Friday, January 4, 2013

4 January 2013 “Science in the Kitchen, Kitchen Supplies, and a Victorian Menu for Every Day of the Year”

scienceinthekitchenbookcover I have for you today a wonderful book, “Science in the Kitchen”. A great compilation of recipes, kitchen set up, and detailed jam and jelly preserves, bread making. Though it is dated there is much to recommend it to a modern cook. And for those of you, much like me, who adore and often emulate our past, you will find a very detailed compendium of good kitchen advice and how-to.

The book can be found HERE and will also reside in the Library under Domestic & The Home.

I like this list of what one needs to supply their kitchen. I haven’t any idea what a “papier mache” tub is, other than quite literally a tub made of papier mache which would be less likely to chink or break glassware. If anyone knows of such 19th century items, let us know with a link to images in the comments.


A table such as this would certainly not be needed in a modern kitchen, with dishwashers and ample counter space, but I love the look of it. And the well thought out plan that one may use it when it is not a dishwashing area, as a prep sink. Such a contraption could also serve a good serviceable kitchen table with the hidden compartments used to store say extra dishes and things just used on holidays or other kitchen storage.


I think this wall cabinet a genius little set up. What a darling way to hold things for cooking and baking in a convenient and yet charming little cupboard. I think anyone with DIY experience could run one up to their specifications. And what a great use for those little antique architectural details you sometimes find at tag sages or shops. An old cornice or that wooden ornament or finial that once adorned a mantel or mirror. And a great way to use old glass or other material knobs.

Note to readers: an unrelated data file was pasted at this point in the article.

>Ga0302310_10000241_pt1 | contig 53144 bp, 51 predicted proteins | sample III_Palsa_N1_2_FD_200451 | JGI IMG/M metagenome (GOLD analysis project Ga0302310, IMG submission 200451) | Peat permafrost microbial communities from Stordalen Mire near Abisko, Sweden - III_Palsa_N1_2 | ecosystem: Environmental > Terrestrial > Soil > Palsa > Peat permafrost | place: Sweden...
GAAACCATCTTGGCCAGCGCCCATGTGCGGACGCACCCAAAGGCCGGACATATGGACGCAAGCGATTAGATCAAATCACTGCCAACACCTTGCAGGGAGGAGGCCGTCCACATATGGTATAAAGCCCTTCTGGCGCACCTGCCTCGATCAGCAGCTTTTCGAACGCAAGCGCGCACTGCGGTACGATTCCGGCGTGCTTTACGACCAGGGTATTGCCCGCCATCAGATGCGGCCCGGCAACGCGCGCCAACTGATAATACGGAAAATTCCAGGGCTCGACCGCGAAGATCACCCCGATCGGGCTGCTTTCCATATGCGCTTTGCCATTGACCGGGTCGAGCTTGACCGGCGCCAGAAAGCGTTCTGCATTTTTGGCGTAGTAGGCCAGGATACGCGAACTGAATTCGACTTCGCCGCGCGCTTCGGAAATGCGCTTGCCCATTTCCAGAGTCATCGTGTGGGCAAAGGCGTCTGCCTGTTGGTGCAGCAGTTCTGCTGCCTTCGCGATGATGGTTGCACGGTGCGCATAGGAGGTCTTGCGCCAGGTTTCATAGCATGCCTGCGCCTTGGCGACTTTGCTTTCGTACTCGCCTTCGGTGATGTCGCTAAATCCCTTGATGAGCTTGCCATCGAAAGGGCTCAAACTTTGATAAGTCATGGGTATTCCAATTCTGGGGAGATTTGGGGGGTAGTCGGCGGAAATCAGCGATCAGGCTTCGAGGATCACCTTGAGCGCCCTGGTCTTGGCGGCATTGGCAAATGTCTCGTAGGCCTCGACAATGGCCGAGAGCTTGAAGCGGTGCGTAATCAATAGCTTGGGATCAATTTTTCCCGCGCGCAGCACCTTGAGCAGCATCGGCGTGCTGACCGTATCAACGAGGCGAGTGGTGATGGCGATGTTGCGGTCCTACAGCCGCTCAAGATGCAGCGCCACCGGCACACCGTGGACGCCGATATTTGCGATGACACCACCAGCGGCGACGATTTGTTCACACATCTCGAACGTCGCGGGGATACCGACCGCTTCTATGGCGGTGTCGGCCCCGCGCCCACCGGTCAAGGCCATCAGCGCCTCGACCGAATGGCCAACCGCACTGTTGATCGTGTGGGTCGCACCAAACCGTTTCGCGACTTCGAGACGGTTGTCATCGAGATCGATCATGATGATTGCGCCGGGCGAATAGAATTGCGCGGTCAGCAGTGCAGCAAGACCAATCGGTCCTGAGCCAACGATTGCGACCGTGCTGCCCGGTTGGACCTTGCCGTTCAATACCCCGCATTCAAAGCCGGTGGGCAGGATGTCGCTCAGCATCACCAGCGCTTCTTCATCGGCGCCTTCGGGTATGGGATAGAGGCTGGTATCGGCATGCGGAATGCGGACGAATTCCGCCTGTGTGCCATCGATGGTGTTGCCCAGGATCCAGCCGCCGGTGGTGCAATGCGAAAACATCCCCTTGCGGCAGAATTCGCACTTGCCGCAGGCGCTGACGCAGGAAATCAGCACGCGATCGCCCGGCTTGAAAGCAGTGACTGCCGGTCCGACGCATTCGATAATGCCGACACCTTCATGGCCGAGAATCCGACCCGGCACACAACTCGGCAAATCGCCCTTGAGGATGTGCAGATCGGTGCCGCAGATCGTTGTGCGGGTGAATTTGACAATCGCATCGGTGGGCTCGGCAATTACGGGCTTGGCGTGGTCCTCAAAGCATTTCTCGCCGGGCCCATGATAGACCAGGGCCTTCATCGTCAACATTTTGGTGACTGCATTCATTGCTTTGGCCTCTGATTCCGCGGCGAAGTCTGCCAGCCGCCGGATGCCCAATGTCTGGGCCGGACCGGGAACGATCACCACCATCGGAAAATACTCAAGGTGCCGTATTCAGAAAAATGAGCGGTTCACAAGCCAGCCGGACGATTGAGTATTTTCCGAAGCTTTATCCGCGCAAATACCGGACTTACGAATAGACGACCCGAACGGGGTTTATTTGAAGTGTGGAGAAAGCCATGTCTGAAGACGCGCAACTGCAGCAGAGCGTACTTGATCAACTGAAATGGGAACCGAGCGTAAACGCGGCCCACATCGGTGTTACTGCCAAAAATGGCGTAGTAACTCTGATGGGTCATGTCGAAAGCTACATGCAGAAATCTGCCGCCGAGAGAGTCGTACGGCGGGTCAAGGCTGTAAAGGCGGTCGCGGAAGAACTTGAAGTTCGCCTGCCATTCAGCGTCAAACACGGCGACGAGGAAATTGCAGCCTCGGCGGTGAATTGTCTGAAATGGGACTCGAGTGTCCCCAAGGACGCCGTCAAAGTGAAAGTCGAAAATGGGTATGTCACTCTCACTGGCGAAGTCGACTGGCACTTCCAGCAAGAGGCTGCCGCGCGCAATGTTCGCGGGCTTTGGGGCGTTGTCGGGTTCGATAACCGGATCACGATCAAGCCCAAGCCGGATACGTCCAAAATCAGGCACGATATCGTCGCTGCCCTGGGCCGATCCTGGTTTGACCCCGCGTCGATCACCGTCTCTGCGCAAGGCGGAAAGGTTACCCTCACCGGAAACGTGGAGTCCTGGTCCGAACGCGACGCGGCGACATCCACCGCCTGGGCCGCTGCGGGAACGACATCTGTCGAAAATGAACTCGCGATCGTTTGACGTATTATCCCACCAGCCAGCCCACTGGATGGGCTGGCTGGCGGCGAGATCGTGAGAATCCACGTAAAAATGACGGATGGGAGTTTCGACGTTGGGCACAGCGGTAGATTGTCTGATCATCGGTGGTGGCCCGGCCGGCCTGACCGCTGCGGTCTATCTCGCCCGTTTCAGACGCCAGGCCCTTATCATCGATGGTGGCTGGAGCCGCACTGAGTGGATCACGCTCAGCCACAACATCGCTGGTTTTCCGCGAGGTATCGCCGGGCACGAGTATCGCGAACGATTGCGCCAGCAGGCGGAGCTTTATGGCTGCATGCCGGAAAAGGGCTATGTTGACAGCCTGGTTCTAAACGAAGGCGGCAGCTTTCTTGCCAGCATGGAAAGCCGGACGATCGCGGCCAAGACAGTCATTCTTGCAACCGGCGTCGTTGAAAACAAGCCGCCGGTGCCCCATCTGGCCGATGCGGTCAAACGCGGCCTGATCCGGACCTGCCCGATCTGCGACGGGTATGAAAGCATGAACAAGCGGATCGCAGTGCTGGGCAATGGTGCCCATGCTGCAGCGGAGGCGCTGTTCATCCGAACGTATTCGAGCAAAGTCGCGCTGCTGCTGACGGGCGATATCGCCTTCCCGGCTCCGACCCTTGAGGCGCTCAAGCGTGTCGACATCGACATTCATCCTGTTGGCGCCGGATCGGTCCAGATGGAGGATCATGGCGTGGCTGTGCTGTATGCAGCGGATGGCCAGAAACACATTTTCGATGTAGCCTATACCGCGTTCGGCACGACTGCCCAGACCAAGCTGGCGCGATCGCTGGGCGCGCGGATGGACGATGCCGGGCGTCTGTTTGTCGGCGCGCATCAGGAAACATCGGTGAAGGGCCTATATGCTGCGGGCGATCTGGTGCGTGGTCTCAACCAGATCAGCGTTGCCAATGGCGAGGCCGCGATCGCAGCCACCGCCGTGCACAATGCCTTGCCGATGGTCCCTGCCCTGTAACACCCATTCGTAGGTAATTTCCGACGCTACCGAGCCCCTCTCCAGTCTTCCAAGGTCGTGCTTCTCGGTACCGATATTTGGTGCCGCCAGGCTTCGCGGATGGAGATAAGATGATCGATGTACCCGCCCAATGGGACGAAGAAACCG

A great spread with two recipes for a Picnic dinner:



This book contains at its end a 52 week long meal plan for every day of the year. Of course all the menus are included in the book. I think it an interesting way to see how American’s were eating at the time and also a helpful guide for our modern minds to consider when meal planning out a year in advance.



I hope all have a lovely day and tomorrow I will tackle the forum and place it back on this site.


  1. Is this by the same Kellogg that created the cereal, and had the institution/hospital? Interesting to note that none of the menus have meat of any sort...I don't know if that is indicative of a standard Victorian diet or not.

  2. I believe a paper-mache bowl would look something like this so I have researched

  3. Betsy, you know I didn't even think about that. It is true that Kellogg would have made a vegetarian style book possibly. I will have to compare with other recipes of the time.

  4. Kellogg was a proponent of a bland diet that would not excite the senses in any way as a cure for masturbation. If you think I am joking, look him & Graham up. From Wikipedia: "Some of his work on diet was influenced by his belief that a plain and healthy diet, with only two meals a day, among other things, would reduce sexual feelings. Those experiencing temptation were to avoid stimulating food and drinks, and eat very little meat, if any." Not all of his health ideas were nutty -- he did advocate exercise, fresh air, whole grains, & vegetarianism. He also realised that yoghurt had beneficial lactobacilli. But he was horrible where sexuality was concerned. I'll spare you some of the more sickening cures for masturbation that he promoted.